By Lauren Floyd, Daily Kos staff | Nine days after at least eight people [now 10] were killed during rapper Travis Scott’s set at the Astroworld festival at NRG Park, journalists are asking all the right questions: What could have been done to prevent the tragedy? Who should the onus fall on to ensure crowd safety? Knowing what we know—what we have known for decades—why are these tragedies still happening? I would add another essential question to the list: How do we avoid one set of rules for Black musicians and another for white?

It’s a question that would be too late to ask in other entertainment businesses, namely nightclubs at which it’s common practice for venues to drive up the cost of entry or staff added security on their one hip-hop night a month. Black nightclub owners marched through Chicago’s Near North Side last June to protest discrimination and racial targeting driving them out of the area. Asa “Duce” Powell, a nightclub owner and long-time promoter, told the Chicago Sun-Times that the city police department’s Near North Side District has been running Black people out of downtown “simply because of the color of their skin for at least 20 years.”

Promoter Monique Taylor told the Portland Mercury a year earlier that so many Black-owned hip-hop clubs have been shut down in the last decade in Portland, Oregon, that she can’t keep track of them. She described “constant police surveillance of her parties, and discriminatory club policies she’s seen go unchecked by law enforcement.” When she once asked an officer why he frequently stood outside one hip-hop club, she told the Portland Mercury his answer was: “‘We don’t like hip-hop. We don’t want all these ghetto Black people in here.’”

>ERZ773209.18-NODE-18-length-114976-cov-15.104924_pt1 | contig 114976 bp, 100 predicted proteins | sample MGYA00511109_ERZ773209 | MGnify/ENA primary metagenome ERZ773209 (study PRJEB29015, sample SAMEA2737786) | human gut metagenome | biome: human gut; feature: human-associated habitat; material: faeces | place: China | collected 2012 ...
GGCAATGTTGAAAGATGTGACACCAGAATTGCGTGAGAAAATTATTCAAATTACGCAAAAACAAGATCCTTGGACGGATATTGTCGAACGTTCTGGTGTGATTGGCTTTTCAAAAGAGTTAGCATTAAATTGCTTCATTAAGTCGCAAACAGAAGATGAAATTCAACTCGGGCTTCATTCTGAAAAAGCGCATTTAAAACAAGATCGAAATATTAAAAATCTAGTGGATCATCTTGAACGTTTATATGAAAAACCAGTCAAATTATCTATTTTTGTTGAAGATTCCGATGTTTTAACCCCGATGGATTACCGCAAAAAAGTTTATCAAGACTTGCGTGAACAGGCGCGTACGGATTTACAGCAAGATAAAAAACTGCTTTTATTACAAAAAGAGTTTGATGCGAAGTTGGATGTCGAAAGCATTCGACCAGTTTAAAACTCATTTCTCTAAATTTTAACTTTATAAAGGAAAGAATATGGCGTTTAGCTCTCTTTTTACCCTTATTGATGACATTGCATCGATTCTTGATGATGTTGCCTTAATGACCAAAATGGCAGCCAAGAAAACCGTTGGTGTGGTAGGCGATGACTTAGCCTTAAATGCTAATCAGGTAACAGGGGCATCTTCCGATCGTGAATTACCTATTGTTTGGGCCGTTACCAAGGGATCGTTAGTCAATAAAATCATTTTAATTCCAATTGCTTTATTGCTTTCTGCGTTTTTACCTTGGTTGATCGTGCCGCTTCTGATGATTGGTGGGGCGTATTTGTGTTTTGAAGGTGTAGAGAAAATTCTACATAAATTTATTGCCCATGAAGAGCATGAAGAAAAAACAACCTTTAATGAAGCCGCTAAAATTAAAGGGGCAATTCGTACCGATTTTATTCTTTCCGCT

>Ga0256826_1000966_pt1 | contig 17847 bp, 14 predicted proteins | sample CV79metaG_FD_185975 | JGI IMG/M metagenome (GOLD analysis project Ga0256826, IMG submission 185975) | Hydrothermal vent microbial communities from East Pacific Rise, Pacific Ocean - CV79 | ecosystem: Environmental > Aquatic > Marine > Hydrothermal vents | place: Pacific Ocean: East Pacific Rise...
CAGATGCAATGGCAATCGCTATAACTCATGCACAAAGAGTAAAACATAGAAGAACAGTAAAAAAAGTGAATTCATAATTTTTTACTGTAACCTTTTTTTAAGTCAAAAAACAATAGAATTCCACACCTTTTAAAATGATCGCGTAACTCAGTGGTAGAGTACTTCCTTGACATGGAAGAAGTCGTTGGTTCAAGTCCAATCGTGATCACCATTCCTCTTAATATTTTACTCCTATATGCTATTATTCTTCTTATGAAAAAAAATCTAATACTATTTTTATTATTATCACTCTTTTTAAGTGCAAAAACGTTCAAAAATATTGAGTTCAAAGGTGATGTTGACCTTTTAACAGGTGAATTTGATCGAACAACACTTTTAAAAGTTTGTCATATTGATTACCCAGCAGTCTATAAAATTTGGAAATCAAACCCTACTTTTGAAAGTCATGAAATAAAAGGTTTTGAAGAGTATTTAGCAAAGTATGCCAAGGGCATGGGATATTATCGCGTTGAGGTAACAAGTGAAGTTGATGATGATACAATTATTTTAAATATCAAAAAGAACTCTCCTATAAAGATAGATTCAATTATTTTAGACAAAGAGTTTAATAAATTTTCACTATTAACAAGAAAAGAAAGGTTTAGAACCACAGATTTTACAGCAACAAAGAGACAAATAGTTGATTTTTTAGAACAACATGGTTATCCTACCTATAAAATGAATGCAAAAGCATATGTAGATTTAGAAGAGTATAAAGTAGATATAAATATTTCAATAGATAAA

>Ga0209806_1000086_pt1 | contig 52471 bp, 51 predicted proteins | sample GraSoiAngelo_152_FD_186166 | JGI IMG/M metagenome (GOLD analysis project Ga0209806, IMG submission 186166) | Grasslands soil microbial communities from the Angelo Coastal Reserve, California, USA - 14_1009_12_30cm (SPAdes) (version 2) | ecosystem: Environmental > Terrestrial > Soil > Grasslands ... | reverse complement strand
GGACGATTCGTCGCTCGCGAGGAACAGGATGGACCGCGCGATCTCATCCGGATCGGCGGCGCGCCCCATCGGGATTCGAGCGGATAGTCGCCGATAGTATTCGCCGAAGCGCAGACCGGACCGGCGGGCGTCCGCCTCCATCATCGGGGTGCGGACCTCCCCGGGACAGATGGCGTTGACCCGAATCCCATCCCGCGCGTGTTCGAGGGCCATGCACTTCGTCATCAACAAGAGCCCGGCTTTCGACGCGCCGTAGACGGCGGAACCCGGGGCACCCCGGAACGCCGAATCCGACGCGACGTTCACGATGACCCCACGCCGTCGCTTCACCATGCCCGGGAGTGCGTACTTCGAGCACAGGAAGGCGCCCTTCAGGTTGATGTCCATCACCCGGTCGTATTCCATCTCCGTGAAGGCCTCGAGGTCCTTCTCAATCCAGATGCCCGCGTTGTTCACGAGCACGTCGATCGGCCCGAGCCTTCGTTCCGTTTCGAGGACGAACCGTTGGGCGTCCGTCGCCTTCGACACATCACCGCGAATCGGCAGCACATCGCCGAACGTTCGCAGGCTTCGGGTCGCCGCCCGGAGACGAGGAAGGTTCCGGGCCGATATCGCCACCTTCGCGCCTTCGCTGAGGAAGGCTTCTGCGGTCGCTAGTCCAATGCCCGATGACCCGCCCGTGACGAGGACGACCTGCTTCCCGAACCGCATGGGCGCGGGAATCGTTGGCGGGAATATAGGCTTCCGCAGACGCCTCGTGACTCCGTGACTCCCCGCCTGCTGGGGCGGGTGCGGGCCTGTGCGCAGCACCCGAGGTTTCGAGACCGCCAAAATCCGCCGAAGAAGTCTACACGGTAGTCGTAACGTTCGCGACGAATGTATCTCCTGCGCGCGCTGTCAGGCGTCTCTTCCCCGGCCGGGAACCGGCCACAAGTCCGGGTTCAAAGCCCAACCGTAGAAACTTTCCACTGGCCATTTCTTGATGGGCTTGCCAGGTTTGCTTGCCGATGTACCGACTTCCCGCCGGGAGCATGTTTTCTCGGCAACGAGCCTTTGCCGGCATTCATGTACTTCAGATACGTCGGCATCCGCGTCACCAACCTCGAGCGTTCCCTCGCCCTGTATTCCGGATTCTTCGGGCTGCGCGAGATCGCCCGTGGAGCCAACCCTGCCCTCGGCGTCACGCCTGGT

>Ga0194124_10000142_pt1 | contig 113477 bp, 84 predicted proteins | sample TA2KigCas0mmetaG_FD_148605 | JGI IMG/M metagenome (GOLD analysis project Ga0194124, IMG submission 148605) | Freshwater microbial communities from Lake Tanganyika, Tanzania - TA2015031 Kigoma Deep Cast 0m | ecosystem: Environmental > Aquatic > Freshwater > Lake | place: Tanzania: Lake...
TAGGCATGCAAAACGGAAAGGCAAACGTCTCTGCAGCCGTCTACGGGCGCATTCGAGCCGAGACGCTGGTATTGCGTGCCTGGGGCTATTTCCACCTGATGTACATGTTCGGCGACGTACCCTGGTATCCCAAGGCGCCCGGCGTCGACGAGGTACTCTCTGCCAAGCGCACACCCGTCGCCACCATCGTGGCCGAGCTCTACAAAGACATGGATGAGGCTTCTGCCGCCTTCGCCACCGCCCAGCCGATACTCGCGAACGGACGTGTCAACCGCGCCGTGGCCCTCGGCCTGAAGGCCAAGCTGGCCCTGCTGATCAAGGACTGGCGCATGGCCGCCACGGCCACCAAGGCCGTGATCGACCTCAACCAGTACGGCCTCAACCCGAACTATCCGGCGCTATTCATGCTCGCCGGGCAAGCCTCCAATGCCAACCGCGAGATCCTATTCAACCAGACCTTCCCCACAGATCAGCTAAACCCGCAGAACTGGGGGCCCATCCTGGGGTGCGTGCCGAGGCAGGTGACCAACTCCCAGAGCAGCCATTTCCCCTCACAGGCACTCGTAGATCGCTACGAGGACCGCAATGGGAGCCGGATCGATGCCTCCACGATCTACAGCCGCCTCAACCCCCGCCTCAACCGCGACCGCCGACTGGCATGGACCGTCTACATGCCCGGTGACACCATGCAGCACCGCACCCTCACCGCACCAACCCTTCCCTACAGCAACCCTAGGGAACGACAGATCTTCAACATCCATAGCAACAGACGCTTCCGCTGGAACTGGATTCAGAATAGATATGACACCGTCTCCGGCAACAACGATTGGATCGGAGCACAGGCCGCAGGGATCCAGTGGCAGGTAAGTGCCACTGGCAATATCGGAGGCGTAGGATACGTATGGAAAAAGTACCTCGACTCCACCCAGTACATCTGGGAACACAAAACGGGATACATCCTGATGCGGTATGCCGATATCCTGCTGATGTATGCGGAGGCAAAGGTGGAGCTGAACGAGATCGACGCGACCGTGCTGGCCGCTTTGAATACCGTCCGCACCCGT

It is sentiments like that officer’s that make any conversation about greater restriction in the name of public safety an issue of race requiring legislation applied equally to protect all concert crowds. Keith Still, a visiting professor at the University of Suffolk and a crowd safety expert, told The Washington Post that “sadly, the music industry hasn’t learned anything” from its decades-long history of concert stampedes. In 1979, 11 people were killed when thousands of people packed the outside of a Cincinnati music venue in the hopes of seeing the British rock band The Who, the Post reported. In 1991, three teens were killed when an AC/DC crowd in Salt Lake City rushed the stage, crushing the children.
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Go here to read the whole article which brings up some pretty good points:

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